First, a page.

Many B2C companies know how to leverage the power of humor in their marketing campaigns. B2B marketing, on the other hand, can be clever and compelling, but is rarely funny. B2B marketers tend to steer away from the kind of edgy humor eagerly anticipated in Super Bowl advertisements. They may see humor as too risky, won’t translate to sales, or will fall flat with humorless technical buyers.
Having worked in technical industries for 25+ years, I can use a lot of words to describe engineers, but “humorless” is definitely not one of them.
Remember these business buyers are humans too, and humans respond to humor. Content Marketer Ann Handley says, “In a lot of customer videos, you see folks who are speaking in corporate lingo, using buzzwords and talking points. But CIOs are real people with real personality, and I like the innovative approach to show true personality in corporate IT.”
B2B marketing is more effective when it’s vibrant and compelling – and humor is often a big part of this. In fact, humor might actually be a stronger way of communicating than any other way. It opens you up, makes you stop and think, and often in this social media obsessed world, share it with friends.
Check out the stopping power of the following ad satirizing “retargeting” marketing techniques. At first glance I didn’t get it. When I did get it, I appreciated the subtlety and the humor. Now I have it permanently impressed on my memory. Why? Because it’s funny… and true.
This “based-on-truth” element of humor, especially when merged with good storytelling, is what allows it to humanize brands. Marketer Kathy Klotz-Guest says” Stories are the starting point for any great humor. If you are considering video, stories matter more than production values – every time. When was the last time someone forwarded a video, adding, “Hey check out the production values!” Start with a great story.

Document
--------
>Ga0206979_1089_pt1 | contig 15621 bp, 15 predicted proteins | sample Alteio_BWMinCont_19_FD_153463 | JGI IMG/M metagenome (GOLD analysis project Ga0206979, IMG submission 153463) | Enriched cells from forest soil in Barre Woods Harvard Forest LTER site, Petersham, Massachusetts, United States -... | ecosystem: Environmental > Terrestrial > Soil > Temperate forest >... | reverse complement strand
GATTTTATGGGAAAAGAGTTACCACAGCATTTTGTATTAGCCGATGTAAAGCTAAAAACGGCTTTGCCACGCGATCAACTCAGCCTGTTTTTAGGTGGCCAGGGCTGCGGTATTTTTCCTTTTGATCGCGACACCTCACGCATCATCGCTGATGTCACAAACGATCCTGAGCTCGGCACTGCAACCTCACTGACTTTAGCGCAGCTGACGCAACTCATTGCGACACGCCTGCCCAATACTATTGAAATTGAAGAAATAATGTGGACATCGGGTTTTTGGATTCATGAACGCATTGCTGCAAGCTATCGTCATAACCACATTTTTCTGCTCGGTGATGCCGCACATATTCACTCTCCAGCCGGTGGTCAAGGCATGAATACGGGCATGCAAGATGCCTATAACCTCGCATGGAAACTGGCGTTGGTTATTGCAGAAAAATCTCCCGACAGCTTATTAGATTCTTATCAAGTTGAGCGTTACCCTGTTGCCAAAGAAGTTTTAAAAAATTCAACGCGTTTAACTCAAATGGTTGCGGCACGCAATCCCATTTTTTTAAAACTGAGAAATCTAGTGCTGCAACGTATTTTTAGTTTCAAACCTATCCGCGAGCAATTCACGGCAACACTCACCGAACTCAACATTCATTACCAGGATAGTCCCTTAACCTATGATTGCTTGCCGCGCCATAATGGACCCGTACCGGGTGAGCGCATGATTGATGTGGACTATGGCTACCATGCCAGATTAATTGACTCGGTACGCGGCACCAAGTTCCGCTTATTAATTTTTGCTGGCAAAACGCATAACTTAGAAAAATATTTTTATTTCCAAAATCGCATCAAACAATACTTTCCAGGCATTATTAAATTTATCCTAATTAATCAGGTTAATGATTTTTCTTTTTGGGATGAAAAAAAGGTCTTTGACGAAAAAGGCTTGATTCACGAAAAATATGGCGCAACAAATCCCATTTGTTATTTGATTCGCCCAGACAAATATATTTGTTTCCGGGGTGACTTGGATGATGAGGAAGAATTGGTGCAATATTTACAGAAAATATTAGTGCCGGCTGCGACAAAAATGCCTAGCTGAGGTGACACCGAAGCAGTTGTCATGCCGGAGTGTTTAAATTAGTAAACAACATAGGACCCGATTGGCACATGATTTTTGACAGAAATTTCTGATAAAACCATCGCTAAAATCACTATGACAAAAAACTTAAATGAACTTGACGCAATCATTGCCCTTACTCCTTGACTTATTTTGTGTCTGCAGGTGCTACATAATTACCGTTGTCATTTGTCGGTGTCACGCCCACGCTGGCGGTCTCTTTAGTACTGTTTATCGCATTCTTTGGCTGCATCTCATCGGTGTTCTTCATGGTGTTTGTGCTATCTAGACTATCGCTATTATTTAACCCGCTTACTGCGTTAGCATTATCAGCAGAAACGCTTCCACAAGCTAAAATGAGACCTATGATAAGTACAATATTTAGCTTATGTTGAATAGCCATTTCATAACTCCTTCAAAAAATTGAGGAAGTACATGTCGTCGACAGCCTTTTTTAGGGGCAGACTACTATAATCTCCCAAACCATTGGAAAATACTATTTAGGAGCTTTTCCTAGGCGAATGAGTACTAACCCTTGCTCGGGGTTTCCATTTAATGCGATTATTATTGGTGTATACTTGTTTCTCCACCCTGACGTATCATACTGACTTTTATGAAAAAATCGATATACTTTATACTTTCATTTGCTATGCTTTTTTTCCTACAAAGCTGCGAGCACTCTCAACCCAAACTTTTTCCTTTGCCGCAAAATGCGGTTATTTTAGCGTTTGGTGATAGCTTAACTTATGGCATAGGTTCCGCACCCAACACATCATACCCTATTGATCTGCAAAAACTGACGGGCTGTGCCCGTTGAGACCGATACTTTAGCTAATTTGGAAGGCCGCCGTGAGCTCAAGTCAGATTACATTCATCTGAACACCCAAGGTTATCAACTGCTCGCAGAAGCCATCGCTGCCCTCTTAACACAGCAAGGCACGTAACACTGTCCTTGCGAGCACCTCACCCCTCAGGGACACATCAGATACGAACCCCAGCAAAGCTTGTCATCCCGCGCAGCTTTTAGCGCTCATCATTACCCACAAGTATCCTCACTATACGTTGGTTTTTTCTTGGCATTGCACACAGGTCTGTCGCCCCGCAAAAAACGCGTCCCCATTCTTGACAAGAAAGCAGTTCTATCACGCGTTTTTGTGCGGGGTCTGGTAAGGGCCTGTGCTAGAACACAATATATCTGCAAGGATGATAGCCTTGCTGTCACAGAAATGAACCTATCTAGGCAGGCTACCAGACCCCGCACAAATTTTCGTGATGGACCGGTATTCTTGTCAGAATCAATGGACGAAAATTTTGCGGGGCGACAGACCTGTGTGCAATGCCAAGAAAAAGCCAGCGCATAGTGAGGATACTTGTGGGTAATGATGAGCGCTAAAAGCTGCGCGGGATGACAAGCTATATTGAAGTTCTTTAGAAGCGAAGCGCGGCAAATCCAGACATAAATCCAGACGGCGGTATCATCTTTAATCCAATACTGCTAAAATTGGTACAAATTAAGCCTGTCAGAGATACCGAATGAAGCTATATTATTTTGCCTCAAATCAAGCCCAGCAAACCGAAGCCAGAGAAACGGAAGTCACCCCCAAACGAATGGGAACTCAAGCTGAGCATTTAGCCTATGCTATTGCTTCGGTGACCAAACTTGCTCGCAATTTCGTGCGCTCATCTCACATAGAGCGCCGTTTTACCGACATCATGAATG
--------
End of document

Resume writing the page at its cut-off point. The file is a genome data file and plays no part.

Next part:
Where do you find great stories? Start with the pain points of your industry, your customers and your prospects. What drives them crazy?
Besides being a sound strategy for empathy-based selling, understanding pain points helps you develop stories. Even though the products themselves are not humorous, the stories around how they’re used, the environment they’re used in, the people who use them, are.
Don’t go too far; your audience doesn’t have to end up rolling on the floor with howling laughter to make a difference. But being witty and self-deprecating is sometimes a powerful way to humanize the brand. When a brand shows that it doesn’t always take itself too seriously, it’s a powerful way to demonstrate authenticity and build a connection with the audience.
Businesses can tap into this revelatory, healing aspect of comedy by sharing their own pain. In the Wall Street Journal Dilbert creator Scott Adams said, “My failed corporate career became the fodder for the “Dilbert” comic. Adams said he’s failed at just about everything he’s tried, including his corporate career, his inventions, his investments, and his two restaurants. But through those failures he discovered some unlikely truths that helped him explore the pain that we all experience with bosses, committee meetings, expense reports, cubicle culture, and other workplace discomforts.”
Cisco Social Media guru and former SNL writer Tim Washer says “Look, we do make mistakes. We do fail at times. We always recover, but we do have those times. We’re not perfect.’ And we show those vulnerable moments, it would go so far helping us connect with our audience.”
Final caveat: Humor has it limits. It does not work everywhere during the sales process. Humor is a fantastic conversation starter. In fact, it works best at the top of the marketing funnel, or early in the buying cycle. It should contain enough information to keep prospects engaged. As prospects get closer to a decision, they tend to be more serious and find humor to be less helpful when it comes to actually answering their questions.
But by then you have hooked them enough with your brand personality, that they should have your undivided attention to help you close the deal.